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Mid-size Businesses Losing Talent War

Article date: Tue, 17 Apr 2012 13:17 GMT

Mid-size Businesses Losing Talent War

Mid-tier technology companies are losing out in the race for talented technical staff as workers flock to exciting start-ups or big firms offering huge salaries.

Tash Whitmey, CEO of digital marketing agency EHS 4D issued the warning at a round table debate discussing the impact of the Government's investment in tech hubs.

At the event, held by hosting specialist UKFast at the Kensington Roof Gardens this month, Whitmey said: "We have found that the retention rate at our base outside of London is much higher, as within London, people are increasingly drawn to start-up companies.

"The young, talented, innovative people are leaving because they are interested in exciting start-ups so being in London, or one of these tech hubs, and having all of these new opportunities on their doorstep really opens up the possibilities for people."

Elizabeth Varley, co-founder of the community and workspace for technology entrepreneurs, TechHub, suggested it is not only start-ups that are drawing technical talent away from mid-tier companies. She said: "Within these areas we have got the big companies that can pay the big salaries; they suck all of the talent from the entrepreneurial pool. The competition is fierce for the best people within the 'tech hub' areas like Silicon Roundabout."

Jonathan Bowers, MD of hosting company UKFast, said: "This doesn't just apply to tech hubs, it is applicable across the industry. It is well known that there is a shortage of talent in the field and established mid-tier companies can find it difficult to compete with the excitement of start-ups or the massive salaries of the big tech player. They need to make sure that they are investing in making their workplace a great place to be.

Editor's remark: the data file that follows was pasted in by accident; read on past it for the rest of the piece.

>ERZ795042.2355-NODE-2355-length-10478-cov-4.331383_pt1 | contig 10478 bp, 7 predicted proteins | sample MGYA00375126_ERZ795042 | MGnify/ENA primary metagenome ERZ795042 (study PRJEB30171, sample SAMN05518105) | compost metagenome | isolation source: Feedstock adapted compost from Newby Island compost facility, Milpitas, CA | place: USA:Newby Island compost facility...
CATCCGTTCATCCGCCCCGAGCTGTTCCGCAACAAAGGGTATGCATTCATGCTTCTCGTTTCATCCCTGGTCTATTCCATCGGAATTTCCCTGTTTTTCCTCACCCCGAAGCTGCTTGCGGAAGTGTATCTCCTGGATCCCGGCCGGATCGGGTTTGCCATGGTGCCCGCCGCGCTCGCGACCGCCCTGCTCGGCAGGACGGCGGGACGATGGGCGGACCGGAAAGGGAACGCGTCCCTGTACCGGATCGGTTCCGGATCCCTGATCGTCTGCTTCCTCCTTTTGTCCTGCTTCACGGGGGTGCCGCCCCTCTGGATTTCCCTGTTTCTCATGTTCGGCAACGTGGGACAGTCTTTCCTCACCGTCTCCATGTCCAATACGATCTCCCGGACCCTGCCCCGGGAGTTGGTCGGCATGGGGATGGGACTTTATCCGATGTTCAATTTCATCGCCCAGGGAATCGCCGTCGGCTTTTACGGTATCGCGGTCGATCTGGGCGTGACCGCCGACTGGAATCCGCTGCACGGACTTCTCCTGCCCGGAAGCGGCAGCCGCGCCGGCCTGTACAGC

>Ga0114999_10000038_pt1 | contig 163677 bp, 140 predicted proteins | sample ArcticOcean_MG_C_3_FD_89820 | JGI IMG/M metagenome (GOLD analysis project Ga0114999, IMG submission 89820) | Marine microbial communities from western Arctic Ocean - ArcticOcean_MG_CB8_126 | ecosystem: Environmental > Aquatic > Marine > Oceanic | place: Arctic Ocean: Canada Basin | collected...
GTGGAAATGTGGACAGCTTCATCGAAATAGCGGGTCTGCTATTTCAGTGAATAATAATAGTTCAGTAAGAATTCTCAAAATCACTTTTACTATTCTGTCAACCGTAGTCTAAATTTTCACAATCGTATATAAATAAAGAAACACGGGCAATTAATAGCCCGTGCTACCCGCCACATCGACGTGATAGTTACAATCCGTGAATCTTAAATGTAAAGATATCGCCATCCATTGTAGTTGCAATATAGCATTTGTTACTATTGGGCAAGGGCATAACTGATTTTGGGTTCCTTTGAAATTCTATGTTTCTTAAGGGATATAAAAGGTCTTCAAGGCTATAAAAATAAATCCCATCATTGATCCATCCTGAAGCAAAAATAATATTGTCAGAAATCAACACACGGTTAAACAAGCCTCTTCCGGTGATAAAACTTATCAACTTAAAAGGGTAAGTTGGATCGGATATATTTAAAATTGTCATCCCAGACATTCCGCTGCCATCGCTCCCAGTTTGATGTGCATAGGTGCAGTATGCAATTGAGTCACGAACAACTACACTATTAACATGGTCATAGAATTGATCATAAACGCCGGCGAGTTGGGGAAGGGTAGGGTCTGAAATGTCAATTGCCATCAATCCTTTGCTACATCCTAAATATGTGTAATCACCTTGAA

"By fighting to keep innovation alive and by giving team members ownership and responsibilities, mid-tier firms can encourage their team to buy into the company's ambitions and stay there to share in its achievements."

Maggie Holland, editor of IT Pro, offered her advice to the mid-sized companies struggling to attract the right talent: "Companies looking to encourage the current, and future, generations of digital workers can't just have a foosball table and bean bag chairs. It is about the culture of the company and their passion for risk as well as the opportunities that they provide."

Stuart Howarth, co-founder of digital marketing agency KOKO Digital believes that the security that mid-tier companies can offer could prove to be an advantage for job seekers in the long run. He said: "Whilst start-ups are fun, there are risks to joining such a young company - it might not actually perform as expected and be forced to close its doors.

"I don't feel that people judge a job based on if they are a start-up or not. Culture is important to people, hence why we have set a great culture in our studio. However, so is stability and getting paid what they deem they are worth. Being based in the Midlands, trying to find good quality talent is one of our main hindrances but if we were based in London I would have no doubt that applications would be flooding in."


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